The recent White Paper has many rough edges, and seems to have been assembled by a process of ransacking the many existing agreements which the EU has with third countries in order to find bits that best suit the UK’s aspirations.
Its shape, however, is recognisably one which nudges the UK towards closer alignment with the EU post-Brexit than Mrs May had previously seemed prepared to concede.
The natural consequence of this shift towards a relatively close relationship with the EU post-Brexit is subsequent further easing towards a relatively dense multilateral framework within which to manage the UK-EU future relationship.
The incremental shifts would likely emerge both before and after March 2019: the key theme is rejection of the unilateral impulse that animates much of the crude Brexit vision.
Hence the resignations of David Davis and Boris Johnson and several junior Ministers, hence the fury of right-wing backbenchers. This led to the chaotic scenes in the House of Commons of 16 and 17 July.
The Taxation (Cross-border) Trade Bill had its Third Reading on 16 July. The Bill’s purpose is to lay the foundation for developing a customs regime post-Brexit, albeit that much detail will depend on the outcome of the negotiations with the EU. Four amendments were proposed, all of them associated with the European Research Group on the right-wing of the Conservative Parliamentary party.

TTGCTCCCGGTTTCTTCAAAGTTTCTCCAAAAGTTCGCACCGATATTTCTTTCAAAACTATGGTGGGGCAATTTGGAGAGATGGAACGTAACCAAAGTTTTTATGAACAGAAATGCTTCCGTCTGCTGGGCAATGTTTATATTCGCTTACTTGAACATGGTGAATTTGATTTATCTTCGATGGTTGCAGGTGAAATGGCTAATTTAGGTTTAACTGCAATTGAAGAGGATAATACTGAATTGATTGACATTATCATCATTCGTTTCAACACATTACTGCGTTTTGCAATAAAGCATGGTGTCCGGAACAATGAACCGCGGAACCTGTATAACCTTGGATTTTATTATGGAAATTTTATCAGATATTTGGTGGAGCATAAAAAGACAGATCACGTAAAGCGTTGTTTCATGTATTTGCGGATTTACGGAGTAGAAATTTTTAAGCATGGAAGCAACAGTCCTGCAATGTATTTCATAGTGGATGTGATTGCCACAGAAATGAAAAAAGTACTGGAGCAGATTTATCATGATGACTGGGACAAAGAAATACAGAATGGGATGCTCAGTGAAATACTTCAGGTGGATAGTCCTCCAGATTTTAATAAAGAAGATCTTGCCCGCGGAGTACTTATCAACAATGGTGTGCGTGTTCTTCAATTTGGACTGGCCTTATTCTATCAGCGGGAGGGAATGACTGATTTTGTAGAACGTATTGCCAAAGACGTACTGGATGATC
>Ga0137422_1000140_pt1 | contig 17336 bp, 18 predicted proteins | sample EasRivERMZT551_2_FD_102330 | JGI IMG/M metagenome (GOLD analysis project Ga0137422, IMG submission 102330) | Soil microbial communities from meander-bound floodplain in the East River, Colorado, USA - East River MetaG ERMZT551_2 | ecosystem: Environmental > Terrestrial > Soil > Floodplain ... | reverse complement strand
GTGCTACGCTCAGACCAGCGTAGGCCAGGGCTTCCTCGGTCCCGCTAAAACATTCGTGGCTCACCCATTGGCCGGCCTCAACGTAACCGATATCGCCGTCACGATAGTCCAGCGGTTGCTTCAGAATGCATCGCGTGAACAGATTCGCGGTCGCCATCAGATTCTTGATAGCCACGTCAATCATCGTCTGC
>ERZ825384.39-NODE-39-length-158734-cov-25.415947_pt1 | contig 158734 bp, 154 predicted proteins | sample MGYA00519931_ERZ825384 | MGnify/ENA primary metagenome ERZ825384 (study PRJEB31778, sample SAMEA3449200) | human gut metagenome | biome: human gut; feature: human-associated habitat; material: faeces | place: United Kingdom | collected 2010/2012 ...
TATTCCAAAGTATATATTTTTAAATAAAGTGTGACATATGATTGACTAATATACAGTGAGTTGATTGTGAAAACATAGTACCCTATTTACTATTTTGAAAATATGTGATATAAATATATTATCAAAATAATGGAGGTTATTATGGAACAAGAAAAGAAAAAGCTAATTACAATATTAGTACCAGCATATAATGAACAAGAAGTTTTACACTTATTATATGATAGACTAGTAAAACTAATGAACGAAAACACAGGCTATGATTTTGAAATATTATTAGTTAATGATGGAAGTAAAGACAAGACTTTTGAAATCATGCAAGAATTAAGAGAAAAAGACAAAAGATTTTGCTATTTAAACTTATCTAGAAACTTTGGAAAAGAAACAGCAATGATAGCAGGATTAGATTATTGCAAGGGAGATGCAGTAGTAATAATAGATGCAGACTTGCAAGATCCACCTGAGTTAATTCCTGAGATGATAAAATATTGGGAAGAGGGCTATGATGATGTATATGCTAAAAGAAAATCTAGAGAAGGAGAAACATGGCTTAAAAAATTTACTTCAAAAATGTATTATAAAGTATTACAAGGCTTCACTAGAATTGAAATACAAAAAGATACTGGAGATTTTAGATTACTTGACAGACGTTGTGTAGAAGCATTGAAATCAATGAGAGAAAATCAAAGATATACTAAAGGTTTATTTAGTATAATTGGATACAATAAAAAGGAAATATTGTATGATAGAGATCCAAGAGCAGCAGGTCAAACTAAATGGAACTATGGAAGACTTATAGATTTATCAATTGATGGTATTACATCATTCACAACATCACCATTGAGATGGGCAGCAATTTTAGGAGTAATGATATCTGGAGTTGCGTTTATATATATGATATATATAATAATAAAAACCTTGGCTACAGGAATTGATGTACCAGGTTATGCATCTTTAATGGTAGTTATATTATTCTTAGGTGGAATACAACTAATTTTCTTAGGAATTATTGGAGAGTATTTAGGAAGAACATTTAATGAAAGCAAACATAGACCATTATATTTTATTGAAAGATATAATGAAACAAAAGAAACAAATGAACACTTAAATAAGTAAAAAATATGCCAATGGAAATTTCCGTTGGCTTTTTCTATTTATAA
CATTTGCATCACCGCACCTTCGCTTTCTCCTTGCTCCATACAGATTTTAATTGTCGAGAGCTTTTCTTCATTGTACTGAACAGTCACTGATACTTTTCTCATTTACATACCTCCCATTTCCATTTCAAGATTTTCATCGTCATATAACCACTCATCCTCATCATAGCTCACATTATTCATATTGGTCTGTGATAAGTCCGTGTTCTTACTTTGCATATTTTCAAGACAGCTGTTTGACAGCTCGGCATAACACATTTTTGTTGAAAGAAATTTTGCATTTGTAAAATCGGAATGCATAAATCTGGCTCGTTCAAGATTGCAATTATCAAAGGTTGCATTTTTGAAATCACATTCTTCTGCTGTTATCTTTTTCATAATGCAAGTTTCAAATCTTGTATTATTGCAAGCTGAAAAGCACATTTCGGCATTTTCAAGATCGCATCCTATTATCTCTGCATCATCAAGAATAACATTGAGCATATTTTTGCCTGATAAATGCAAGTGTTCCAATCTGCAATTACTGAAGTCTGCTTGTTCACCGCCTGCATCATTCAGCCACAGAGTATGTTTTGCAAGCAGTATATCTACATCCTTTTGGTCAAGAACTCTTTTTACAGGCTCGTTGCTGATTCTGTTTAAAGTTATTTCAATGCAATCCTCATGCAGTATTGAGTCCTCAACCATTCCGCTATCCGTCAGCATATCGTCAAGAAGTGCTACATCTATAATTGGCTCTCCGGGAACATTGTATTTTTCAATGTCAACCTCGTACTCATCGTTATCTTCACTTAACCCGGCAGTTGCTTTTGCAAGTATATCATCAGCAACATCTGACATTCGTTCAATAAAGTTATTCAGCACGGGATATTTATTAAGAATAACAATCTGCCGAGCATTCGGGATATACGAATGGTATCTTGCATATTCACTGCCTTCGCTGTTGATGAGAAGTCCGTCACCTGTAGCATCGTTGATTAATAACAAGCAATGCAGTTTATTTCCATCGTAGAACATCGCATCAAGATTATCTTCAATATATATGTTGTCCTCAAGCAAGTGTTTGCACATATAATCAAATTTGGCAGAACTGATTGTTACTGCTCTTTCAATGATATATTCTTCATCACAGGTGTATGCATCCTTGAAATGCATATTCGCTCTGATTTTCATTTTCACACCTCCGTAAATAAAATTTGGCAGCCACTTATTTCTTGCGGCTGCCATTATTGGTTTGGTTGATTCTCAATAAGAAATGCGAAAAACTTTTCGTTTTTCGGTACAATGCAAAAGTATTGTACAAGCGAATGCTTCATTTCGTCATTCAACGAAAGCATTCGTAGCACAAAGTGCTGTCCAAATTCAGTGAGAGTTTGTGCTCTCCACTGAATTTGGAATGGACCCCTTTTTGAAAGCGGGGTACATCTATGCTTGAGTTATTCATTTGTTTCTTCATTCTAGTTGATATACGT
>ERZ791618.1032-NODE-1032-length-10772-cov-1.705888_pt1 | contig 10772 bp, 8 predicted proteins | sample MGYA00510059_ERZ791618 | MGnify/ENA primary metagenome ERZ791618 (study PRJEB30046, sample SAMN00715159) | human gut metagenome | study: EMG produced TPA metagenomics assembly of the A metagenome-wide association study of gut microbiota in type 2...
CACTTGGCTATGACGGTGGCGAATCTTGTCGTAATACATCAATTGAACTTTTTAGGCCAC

Predictions that the government might find to its dismay that these amendments were approved were confounded when the government agreed that it would support the amendments.
They require, in summary, that primary legislation be required should a customs union between the UK and the EU be agreed; that the collection of tariffs by the UK on behalf of the EU shall be excluded unless reciprocity follows; that the UK VAT regime be separate from the EU’s; and that it be unlawful to enter into arrangements under which Northern Ireland forms part of a separate customs territory to Great Britain. All were duly passed, the second and third by just three votes.
The Trade Bill had its Third Reading the next day, 17 July. The Bill’s purpose is to provide a basis to build a future trade policy for the UK post-Brexit. It contains provisions of intricate detail, but the first priority will be to address the implementation of agreements which correspond to the EU’s current free trade and other agreements, the benefits of which are immediately lost to the UK after Brexit.